Arrows Series – Part 5: Cutting Arrows

In this blog, we will discuss physically cutting arrows. Remember, the correct measurement for your draw length is from the nock groove point to the end of the shaft NOT including the point.” For most archers, accuracy within half-inch of your draw-length is close enough. If you are competitive and working towards improving groups you may need to cut just a couple millimeters at a time, until you find the optimal length. I recommend you visit your local pro-shop for assistance at this level. For young archers who will grow and change frequently, you need to weigh the cost of arrows versus the ever changing physical size.

Remember:  Draw length plus 1” minimum for safety and for young archers draw length plus 2” minimum for safety and growth.

The best way to cut Aluminum and Carbon Fiber is with an Arrow Cut-Off Saw or build yourself one using a Dremel wheel saw. Although when cutting wooden arrows you can use a straight blade such as a saw and I have seen some people use a plumbing pipe cutter and this may be okay for recreational shooting however I would not encourage it.

Quick Tip: The first basic rule of carpentry is measure twice cut once. In archery I like to measure a few more times than that.

Personally, I still get my coach to cut my arrows on their shop machine to make sure they are consistent and clean. Usually, when you purchase arrows at a pro shop, they will assist you cutting your arrows to length, most will even help with the fine-tuning.

If you are interested in cutting your own arrows check these two videos: “How to use an arrow cut-off saw” and “How to make a arrow cut-off saw using a Dremel”.

Whether you are cutting your own arrows at home or at a shop, cut them a little long and test them out first. Make small adjustments until you are happy with consistent groups. Remember, once you cut them, you cannot make them longer again.


Arrows Series – Part 2: Measurements

As we start to dive deeper about arrows, my goal is to simplify the information so young archers can have a good basic understanding; it is not meant to be all in compassing or a physics lesson, remember I am still learning too. Therefore, the next step is to understand how arrows are measured and how to determine draw length.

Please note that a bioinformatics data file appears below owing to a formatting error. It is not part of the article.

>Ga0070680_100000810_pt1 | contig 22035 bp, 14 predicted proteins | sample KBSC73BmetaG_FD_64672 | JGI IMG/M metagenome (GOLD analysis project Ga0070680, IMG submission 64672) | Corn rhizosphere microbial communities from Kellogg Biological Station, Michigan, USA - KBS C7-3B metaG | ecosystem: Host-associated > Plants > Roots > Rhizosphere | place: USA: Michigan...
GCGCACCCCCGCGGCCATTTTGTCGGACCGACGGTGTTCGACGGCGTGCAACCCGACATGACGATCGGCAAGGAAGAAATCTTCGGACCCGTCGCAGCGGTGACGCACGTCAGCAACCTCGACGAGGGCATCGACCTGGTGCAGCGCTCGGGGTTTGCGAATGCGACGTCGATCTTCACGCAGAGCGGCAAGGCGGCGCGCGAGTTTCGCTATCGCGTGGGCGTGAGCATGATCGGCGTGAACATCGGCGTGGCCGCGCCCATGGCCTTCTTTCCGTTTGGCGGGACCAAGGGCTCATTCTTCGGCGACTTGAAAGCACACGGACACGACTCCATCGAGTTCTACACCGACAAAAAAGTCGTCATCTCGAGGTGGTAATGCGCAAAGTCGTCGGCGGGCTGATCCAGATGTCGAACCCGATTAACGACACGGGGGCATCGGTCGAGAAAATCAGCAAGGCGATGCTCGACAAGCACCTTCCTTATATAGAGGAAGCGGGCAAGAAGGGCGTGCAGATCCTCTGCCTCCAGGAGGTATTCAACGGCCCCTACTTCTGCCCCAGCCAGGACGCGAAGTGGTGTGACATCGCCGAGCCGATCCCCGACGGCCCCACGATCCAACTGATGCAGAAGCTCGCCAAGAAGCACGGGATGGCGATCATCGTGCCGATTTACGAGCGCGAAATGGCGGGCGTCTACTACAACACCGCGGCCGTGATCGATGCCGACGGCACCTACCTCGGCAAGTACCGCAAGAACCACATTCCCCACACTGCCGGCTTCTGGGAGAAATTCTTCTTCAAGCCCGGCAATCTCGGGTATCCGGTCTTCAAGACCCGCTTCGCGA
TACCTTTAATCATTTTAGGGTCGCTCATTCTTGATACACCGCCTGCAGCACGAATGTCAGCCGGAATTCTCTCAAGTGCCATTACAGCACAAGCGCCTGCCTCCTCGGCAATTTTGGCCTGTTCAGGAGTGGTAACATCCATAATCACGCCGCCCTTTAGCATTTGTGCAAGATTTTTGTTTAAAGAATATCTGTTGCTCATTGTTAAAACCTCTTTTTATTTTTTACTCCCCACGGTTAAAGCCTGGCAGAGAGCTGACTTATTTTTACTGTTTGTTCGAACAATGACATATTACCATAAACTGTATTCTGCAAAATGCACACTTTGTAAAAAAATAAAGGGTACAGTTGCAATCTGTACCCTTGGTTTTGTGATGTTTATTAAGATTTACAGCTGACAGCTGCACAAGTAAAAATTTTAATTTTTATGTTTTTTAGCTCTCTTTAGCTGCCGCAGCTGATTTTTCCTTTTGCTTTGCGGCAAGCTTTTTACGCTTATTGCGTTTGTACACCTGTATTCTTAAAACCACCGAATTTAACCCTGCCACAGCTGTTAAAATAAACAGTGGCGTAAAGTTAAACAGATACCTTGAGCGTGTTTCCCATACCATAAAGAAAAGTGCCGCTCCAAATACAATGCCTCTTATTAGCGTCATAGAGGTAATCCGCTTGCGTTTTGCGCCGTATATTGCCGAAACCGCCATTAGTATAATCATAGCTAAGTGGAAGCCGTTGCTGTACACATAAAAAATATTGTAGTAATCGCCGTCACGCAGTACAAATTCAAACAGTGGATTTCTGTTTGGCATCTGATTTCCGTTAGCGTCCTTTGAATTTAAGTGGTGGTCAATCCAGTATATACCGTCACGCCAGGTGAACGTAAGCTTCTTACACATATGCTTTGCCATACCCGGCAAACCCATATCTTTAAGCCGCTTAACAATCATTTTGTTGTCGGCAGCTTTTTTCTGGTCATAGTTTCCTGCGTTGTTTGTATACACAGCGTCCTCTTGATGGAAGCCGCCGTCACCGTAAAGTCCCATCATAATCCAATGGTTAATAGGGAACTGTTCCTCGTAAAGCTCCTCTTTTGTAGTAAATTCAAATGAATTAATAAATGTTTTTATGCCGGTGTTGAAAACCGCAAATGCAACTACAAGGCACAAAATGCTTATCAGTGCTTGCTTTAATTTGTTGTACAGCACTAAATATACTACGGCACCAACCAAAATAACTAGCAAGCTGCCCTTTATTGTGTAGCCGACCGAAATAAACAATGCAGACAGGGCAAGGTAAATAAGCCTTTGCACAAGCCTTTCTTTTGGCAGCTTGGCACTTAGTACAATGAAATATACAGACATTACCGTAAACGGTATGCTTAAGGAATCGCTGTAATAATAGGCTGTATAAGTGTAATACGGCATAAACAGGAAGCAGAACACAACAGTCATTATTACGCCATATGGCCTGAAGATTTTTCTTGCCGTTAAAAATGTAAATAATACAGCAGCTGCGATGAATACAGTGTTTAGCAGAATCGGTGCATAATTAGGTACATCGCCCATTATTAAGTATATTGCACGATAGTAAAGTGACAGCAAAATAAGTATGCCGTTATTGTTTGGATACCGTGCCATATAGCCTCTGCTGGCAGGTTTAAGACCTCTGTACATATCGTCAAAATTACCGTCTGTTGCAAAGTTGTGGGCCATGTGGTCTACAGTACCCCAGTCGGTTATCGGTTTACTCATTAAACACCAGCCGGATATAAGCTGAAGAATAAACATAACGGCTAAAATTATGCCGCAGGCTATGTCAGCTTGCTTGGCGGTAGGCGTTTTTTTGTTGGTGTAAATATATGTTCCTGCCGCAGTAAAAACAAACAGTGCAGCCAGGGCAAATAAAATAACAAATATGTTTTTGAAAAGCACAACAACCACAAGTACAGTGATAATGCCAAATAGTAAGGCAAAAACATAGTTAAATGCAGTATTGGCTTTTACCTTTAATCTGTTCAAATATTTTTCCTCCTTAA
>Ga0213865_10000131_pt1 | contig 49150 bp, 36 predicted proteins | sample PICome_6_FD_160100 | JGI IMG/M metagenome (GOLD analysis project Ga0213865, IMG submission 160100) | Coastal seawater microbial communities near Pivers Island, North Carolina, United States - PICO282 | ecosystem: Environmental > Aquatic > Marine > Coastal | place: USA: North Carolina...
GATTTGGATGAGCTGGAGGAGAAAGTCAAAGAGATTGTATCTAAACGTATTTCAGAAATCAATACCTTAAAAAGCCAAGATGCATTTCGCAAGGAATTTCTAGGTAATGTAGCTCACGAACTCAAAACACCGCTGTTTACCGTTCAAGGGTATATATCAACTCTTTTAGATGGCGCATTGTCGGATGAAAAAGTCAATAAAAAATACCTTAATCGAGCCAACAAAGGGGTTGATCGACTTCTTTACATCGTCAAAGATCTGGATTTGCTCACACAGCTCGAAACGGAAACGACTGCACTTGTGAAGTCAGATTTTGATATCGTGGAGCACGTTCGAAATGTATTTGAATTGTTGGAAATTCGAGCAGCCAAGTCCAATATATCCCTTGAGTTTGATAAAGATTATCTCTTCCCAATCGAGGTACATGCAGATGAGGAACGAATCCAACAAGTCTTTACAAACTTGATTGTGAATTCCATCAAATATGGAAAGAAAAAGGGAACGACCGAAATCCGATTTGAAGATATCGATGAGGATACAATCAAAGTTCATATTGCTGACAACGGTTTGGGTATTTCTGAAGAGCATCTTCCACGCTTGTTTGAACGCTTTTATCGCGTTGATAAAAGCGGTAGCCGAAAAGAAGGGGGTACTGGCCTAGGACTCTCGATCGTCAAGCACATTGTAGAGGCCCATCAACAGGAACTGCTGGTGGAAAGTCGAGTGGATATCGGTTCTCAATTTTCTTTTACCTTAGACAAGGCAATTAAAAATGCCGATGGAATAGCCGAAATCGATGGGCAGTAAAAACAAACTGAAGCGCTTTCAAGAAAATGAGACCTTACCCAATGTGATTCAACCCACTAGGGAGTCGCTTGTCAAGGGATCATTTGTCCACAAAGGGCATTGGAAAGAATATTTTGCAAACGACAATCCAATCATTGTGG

The Archery Trade Association (ATA) formerly the Archery Manufacturers and Merchants Organization (AMO) has the following standard for measuring draw length:


For Manufacturers

Draw length is a specified distance, or the distance at the archer’s full draw, from the nocking point on the string to the pivot point of the bow grip (or the theoretical vertical projection of a tangency line to the pivot point parallel to the string) plus 1 3/4”. Draw length from pivot point shall be designed at DLPP (Draw Length Pivot Point) and shall be called TRUE DRAW LENGTH.

EXAMPLE: 26 1/4” DLPP plus 1 3/4” is the equivalent of 28” draw.

For Dealers and General Use

For practical reasons not requiring precise terms, draw length is the distance, at the archer’s full draw, from the nocking point on the string to the back of the bow at the arrow rest.

EXPLANATION: The standard Manufacturers is consistent with the Bow Weight Standard as related to the pivot point. The DLPP plus 1 3/4” is compatible to previous concepts of draw length. Draw length for Dealers and General Use relieves the burden of preciseness not required for general use and facilitates determining arrow length. THIS STANDARD SUPERSEDES THE PREVIOUS STANDARD.

This can be technical and confusing, however with most recurve risers, the distance of the draw length pivot point (DLPP) to the front edge of the riser is 1 ¾”. Therefore, in general terms…

Your approximate draw length is equal to the distance from your string to the front edge of the riser at full draw.

You could use a measuring tape to measure this distance however unless you have a very consistent anchor point and good form you will have varying results, since you should measure several times. Therefore, any archer who is at the point they are fining tuning arrows for high-level of performance they should consult a professional. Otherwise, I would suggest you use the following simple method to determine your draw length.

Arms Length method

Using a ruler (or other straight stick), place one end in the “V” of your neck (where your neck meets your chest ) and relaxed, reach straight out until your palms touch the ruler. At the point for your fingers is your approximate draw length. Your arrows should always be at least 1” to 2” longer than your draw length for safety reasons and young archers often need to set their arrow length little longer ( 2” to 3” ) to allow for growth.

This gives you a basic understanding of draw length and how arrows are measured, however, things get very complicated for young competitive archers who are still developing and growing in size once you add-in arrow stiffness and flex, arrow cost, type of equipment and bow weight.

It is important to understand how things are measured so you can understand why you are using the arrows you have.  I highly recommend you visit your local archery professional for assistance.